Okay, this plant wins hands down for second best name (after “cowslobber”). Zexmenia is planted outside the Dinosaur Valley State Park visitor center entrance, with a helpful sign.
It is also abundant in the park. It’s easy to confuse zexmenia with the yellow Texas star plant, though unfortunately I didn’t snap any photos of those. Zexmenia has eight yellow, grooved pedals while the Texas star has only five pedals. Yeehaw!
These pretty little flowers in the sunflower family pop up around the park. Pollinators like bees and butterflies love ’em.
Whoa, wait, who said we could go back to things that stab you? Why do plants have to be so damn good at defending themselves? Ugh. Anyway, another stabby plant–the prickly pear, which actually has really lovely flowers, and you know what? From a distance they’re kind of pretty.
A reasonable, safe distance.
Super close up! These soft buds may look cute now, but just you wait. They will grow into thin glass harbingers of stabby pain.
Indian Blanket – Firewheel
Man, I really like these names, too. ‘Firewheel’ evokes a whirling dervish or a crazy circus trick with flaming hoops. I took a few photos of the firewheel unfurling its buds. It ends up looking like mottled cotton candy.
Not to be confused with the Indian paintbrush of the high desert plains, this bright red flowering plant stretches toward the sky, tall and proud and really gorgeous in the sea of green.
Inland Sea Oats (Sea Grass)
Another helpful sign by the Dinosaur Valley State Park visitor center entrance displayed inland sea oats. When they flower, the buds look like oats, which are relatives of these grasses.
When yarrow flowers, the little white buds look a lot like the woolly white or old plainsman. Other nicknames are plumajillo (little feather), old man’s pepper, and nosebleed plant.
Hummingbirds flock to the red buds of Salvia greggii, and the leaves have a very strong, almost cat-pee odor. Mmm.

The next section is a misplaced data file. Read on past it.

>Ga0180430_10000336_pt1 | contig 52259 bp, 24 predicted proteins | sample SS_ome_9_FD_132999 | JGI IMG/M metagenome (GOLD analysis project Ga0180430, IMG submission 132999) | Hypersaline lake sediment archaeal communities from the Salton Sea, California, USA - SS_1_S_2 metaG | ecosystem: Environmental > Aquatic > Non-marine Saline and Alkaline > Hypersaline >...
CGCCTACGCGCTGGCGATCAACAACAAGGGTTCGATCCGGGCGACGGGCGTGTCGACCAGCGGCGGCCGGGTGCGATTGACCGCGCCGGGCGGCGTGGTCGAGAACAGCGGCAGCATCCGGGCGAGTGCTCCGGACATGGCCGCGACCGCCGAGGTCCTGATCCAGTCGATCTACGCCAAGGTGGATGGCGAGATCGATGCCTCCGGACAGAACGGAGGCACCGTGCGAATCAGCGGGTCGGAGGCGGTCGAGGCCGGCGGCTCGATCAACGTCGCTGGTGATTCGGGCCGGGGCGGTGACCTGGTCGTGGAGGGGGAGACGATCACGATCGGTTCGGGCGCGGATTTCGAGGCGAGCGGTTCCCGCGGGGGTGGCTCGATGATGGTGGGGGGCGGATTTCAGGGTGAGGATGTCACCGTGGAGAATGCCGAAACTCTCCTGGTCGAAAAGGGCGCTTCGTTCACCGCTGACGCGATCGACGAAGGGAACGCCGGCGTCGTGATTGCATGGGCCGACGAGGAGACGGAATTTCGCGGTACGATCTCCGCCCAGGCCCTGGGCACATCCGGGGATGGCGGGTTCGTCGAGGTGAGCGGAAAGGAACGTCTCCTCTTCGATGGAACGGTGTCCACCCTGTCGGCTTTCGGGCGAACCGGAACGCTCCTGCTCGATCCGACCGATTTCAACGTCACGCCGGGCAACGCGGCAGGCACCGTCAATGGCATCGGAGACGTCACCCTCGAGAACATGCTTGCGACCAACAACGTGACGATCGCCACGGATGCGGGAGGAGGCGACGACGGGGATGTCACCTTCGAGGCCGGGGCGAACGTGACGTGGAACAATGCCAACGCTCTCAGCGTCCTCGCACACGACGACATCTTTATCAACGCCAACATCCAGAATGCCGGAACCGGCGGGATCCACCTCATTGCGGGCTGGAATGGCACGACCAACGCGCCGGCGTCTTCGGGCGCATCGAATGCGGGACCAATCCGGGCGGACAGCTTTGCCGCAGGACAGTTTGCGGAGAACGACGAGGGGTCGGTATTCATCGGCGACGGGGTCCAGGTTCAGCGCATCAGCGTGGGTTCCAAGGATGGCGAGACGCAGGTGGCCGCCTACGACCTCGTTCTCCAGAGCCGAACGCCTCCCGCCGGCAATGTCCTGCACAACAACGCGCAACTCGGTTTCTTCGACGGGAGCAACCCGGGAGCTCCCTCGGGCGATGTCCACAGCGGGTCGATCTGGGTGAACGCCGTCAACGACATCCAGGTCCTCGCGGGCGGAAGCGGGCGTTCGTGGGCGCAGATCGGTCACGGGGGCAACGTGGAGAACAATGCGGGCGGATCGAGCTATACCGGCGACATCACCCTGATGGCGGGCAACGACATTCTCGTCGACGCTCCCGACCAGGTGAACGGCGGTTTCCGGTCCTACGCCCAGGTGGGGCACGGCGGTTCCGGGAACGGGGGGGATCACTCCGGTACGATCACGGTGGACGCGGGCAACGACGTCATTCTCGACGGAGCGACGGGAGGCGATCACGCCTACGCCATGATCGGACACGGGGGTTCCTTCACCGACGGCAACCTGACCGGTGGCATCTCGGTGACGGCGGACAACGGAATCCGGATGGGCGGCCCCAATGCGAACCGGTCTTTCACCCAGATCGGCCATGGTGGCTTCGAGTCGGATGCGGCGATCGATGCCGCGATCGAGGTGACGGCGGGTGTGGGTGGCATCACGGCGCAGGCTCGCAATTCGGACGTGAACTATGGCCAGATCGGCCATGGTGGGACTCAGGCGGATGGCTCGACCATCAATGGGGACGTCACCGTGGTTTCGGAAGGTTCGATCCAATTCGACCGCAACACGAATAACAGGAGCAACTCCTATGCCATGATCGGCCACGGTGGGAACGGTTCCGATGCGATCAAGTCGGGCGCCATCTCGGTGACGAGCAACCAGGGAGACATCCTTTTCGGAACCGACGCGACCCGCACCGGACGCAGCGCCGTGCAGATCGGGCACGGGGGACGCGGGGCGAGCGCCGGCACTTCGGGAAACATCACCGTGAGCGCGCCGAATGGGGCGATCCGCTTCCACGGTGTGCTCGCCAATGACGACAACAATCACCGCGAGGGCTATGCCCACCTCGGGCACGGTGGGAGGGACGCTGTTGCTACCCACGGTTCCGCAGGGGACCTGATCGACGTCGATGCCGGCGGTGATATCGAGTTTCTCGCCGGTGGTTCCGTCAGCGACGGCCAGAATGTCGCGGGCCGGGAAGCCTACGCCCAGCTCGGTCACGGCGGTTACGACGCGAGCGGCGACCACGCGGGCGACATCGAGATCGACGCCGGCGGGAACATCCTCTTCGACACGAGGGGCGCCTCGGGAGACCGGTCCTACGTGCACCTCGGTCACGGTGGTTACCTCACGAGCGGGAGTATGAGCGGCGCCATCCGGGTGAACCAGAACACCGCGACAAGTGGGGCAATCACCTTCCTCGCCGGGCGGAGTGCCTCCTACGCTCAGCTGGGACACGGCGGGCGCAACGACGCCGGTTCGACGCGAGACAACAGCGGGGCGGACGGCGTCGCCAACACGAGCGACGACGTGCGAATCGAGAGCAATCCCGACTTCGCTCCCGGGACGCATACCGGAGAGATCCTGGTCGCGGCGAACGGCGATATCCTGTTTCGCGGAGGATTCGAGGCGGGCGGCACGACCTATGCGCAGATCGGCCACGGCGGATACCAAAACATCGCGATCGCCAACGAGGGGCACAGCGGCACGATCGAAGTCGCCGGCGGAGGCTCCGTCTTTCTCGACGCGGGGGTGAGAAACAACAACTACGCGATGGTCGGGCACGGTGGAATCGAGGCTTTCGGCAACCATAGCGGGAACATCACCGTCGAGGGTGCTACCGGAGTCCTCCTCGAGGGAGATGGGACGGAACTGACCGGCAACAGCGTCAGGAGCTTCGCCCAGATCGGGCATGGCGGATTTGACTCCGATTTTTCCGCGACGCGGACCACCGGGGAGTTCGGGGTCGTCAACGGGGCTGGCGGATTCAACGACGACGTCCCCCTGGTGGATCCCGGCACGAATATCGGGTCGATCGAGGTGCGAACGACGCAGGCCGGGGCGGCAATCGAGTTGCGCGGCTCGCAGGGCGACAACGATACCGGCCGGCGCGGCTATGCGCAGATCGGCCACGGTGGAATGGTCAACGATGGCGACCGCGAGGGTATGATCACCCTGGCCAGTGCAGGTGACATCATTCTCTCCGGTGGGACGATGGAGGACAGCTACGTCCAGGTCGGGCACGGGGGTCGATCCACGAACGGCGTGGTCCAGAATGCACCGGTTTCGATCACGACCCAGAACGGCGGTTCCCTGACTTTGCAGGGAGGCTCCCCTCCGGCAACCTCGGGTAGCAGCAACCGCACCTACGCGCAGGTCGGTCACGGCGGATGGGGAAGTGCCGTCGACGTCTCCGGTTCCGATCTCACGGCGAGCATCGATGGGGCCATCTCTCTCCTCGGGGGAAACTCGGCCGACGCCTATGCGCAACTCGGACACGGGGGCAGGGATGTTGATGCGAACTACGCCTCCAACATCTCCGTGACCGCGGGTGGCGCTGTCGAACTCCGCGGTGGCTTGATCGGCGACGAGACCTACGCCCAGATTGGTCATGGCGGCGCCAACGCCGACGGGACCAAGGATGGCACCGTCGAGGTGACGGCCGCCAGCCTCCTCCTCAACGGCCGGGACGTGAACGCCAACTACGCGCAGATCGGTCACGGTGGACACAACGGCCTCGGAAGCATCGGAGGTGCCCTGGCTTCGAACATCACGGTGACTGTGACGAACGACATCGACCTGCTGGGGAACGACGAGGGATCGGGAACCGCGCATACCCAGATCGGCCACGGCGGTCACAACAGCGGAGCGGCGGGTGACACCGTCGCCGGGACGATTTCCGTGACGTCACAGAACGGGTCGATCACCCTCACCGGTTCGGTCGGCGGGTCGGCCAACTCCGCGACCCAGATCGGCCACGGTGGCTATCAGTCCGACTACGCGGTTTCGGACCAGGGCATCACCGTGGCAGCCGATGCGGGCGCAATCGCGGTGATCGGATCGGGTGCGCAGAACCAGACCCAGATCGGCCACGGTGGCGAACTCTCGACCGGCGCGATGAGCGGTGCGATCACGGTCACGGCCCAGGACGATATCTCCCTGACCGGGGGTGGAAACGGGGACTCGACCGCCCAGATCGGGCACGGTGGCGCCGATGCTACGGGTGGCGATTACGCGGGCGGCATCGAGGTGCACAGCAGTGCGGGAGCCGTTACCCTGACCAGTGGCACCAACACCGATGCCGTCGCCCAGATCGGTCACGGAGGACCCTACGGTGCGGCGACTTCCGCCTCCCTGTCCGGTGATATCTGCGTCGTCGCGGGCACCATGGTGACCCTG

Coral Berry – Indian Currant
The pink-purple fruit of the coral berry or Indian currant will keep foliage bright even in the middle of winter, so these plants are popular in some home landscaping.
This is a drought resistant plant that blooms in summer and all the way into fall.
Juniper (not a wildflower)
But still pretty!
Endangered Texas Prairie
Prairie grasslands, like the ones that shelter these wildflowers, once spanned over 140 million acres in the Great Plains of the United States. In the Texas panhandle, 16 million acres still roll like an green ocean across the plains and hills of north central Texas. But these grasslands are endangered, lost each year to croplands and urban development. Species like the black-tailed prairie dog (Cynomys ludovicianus) and bald eagle (Haliaeetus leucocephalus) call the shortgrass prairie their home, and are put at risk when the grasslands begin to dwindle. Luckily, conservation efforts are in place to help prevent the loss of endangered grasslands like those at Dinosaur Valley State Park–part of the Cross Timbers grassland region. Reintroduction of local, non-invasive plants and support of local animal species through breeding programs is really giving the grasslands the kickstart they need to keep thriving.
Special thanks to the rangers and staff of Dinosaur Valley State Park, Carrie and Dean Wolf of Central Texas Wildflowers, and the Lady Bird Johnson Wildflower Center at the University of Texas at Austin.
Do you have a favorite flower? How about a favorite wild spot to relax your mind and escape? Let us know in the comments below!